For a while I had an itch to set up my own home server. Not Plex or Kodi or anything like that. I just wanted a machine that I could access from anywhere and tinker with. I am by no means a network genius though; thus the itch went unscratched. Until now.
Skip the prose and get to the code via this Github repository.
Let’s start with a little background.
Not long ago I volunteered at a meetup called DevNano in the heart of Silicon Slopes. I got the chance to help people of various ages and from a wide range of backgrounds learn to program from the ground up. It was incredible to see the dedication these people had to learn outside of their regular dayjobs. At one meeting we were discussing how the internet works and one of the instructors touched on dynamic vs. static IP addresses. Having worked in Network Operations for my school during my undergrad I was familiar with the concepts he taught. What I was not familiar with was that dynamic IP addresses aren’t really all that dynamic. He said he ran a server from home and he didn’t have a static IP address. The only inconvenience was that every few months he would have to adjust anything that pointed to the server. For home projects this is no problem; pet project SLOs are nonexistent so downtime is inconvenient but acceptable.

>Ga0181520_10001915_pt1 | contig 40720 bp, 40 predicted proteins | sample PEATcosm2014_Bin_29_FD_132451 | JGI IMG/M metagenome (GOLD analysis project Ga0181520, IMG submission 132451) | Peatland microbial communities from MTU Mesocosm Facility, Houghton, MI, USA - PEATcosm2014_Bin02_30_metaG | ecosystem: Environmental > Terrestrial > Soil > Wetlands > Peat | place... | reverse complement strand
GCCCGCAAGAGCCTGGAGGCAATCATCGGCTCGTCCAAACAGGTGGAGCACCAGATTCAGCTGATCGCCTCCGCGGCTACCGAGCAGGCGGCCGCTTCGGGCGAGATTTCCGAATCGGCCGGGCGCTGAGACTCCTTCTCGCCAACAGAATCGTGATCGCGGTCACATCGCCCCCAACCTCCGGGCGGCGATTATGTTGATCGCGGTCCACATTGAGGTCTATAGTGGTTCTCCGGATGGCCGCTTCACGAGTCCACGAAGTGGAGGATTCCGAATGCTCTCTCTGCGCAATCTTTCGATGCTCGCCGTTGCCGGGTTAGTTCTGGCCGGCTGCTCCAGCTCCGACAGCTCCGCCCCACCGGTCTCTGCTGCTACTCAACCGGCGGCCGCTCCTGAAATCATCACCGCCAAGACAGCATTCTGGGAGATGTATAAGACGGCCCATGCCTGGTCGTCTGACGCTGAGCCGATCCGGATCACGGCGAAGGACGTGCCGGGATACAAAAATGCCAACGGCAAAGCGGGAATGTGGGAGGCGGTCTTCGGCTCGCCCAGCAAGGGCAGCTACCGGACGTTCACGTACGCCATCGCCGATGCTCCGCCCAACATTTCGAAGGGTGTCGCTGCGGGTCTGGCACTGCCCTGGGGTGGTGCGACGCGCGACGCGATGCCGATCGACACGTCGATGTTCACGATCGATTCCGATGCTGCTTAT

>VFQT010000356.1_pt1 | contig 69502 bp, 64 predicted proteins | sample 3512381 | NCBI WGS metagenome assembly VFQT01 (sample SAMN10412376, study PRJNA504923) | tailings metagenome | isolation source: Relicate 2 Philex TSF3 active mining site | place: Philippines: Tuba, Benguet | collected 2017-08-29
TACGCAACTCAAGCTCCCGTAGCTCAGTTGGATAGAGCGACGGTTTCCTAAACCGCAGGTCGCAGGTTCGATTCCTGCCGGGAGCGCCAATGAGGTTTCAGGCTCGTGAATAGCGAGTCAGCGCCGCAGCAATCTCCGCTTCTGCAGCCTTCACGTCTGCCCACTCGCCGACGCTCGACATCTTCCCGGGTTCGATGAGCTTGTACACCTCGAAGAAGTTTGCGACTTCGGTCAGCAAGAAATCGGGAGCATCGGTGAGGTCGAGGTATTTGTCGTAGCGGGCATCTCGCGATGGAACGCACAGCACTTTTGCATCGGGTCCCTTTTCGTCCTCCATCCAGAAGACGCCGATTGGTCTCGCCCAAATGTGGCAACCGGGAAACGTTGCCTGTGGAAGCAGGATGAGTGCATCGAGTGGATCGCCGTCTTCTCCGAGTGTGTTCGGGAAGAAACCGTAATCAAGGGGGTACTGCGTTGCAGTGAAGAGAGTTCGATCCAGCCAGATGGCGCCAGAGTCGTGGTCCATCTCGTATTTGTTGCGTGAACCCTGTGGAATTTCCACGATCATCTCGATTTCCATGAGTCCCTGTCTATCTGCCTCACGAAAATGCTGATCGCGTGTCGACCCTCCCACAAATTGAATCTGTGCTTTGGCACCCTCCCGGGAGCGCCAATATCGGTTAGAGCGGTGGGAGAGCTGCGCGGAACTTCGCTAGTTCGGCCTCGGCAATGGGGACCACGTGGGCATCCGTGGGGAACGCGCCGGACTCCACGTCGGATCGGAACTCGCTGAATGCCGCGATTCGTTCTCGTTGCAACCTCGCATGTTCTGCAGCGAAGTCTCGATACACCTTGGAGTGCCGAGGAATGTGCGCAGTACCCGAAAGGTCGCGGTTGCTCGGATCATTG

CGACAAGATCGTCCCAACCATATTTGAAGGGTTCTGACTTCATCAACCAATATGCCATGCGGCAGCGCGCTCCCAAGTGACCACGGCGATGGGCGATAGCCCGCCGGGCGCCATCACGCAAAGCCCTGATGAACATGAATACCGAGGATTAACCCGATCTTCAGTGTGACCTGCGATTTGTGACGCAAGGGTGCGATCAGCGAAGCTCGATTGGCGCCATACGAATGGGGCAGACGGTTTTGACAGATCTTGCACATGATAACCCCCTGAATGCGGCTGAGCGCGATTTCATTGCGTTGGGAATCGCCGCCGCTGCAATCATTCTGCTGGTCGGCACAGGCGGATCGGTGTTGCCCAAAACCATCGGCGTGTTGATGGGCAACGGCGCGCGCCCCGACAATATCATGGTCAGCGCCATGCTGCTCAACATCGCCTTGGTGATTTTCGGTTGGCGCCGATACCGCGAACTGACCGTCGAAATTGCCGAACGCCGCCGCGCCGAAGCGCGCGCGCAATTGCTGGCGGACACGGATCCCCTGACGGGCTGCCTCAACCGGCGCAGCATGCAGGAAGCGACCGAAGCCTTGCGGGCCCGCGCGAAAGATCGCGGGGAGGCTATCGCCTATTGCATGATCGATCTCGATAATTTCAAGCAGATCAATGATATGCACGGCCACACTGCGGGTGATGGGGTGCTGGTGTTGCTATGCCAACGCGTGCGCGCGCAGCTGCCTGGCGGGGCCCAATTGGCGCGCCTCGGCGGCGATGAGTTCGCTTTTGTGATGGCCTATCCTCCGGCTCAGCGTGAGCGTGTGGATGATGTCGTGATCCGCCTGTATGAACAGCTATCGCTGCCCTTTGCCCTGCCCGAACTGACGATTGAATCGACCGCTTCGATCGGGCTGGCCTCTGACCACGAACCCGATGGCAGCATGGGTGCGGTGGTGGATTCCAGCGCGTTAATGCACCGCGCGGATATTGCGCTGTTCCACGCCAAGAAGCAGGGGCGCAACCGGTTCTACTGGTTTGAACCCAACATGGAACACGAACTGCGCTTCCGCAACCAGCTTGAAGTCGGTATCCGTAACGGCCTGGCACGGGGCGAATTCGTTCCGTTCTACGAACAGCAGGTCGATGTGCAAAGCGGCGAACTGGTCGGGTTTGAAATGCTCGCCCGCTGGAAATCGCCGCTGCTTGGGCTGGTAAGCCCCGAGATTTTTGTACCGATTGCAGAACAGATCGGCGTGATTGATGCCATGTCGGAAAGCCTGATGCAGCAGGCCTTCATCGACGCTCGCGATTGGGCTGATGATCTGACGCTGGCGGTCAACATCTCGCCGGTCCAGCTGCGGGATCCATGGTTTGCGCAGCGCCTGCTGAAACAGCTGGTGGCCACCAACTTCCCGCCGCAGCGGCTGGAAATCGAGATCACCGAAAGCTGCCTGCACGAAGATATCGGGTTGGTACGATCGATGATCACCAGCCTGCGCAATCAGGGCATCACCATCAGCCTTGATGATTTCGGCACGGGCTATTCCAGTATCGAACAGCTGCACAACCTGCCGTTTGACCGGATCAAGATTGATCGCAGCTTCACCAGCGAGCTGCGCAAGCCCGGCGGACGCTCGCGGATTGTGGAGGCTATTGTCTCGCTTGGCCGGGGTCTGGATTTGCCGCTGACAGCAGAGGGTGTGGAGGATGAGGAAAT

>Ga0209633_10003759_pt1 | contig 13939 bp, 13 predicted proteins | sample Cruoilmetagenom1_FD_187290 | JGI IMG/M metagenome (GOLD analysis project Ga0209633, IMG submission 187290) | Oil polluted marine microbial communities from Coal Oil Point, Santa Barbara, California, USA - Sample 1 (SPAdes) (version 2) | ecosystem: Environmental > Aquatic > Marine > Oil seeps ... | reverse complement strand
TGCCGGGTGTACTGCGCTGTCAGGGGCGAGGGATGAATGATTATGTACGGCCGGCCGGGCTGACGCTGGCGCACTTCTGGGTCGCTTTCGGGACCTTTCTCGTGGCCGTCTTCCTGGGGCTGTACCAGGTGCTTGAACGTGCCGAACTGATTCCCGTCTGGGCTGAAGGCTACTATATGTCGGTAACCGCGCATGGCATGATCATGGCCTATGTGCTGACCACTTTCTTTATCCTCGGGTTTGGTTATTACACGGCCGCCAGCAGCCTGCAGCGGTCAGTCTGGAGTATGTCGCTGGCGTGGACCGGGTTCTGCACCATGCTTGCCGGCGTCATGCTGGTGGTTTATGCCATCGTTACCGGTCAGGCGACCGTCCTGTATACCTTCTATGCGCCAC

It turns out that even though the dynamic-ness of your IP address is up to your Internet Service Provider, it is in their best interest to leave it be for as long as they can (think about it: less moving parts, less coordination, less automated network management, less network devices, less power, less $$$). For the typical residential network this means that your IP address will only change under two conditions.
When your ISP is “required” to release the address they will do so and assign you a new one. The conditions for release are still fuzzy to me, but it almost seems arbitrarily chosen. Some say that ISPs do this simply to separate the residential and business tiers of service, but I haven’t found a definitive answer on this. The important thing is that the “release and renew” process can happen anywhere from every few months to once every year or so.*
When your modem loses power for some (again arbitrary) period of time, it is likely that your previous IP address will get released and you will be assigned a new one when the modem regains power again. This is usually only a thing that happens when you manually need to reset the modem or there is a power outage.
So last week I decided to conduct an experiment if I could set up my home server without paying for my ISP’s “business” tier, which is required if you want a static IP. The first step in this process was to make sure my router would forward a port on the public network to one on my private network.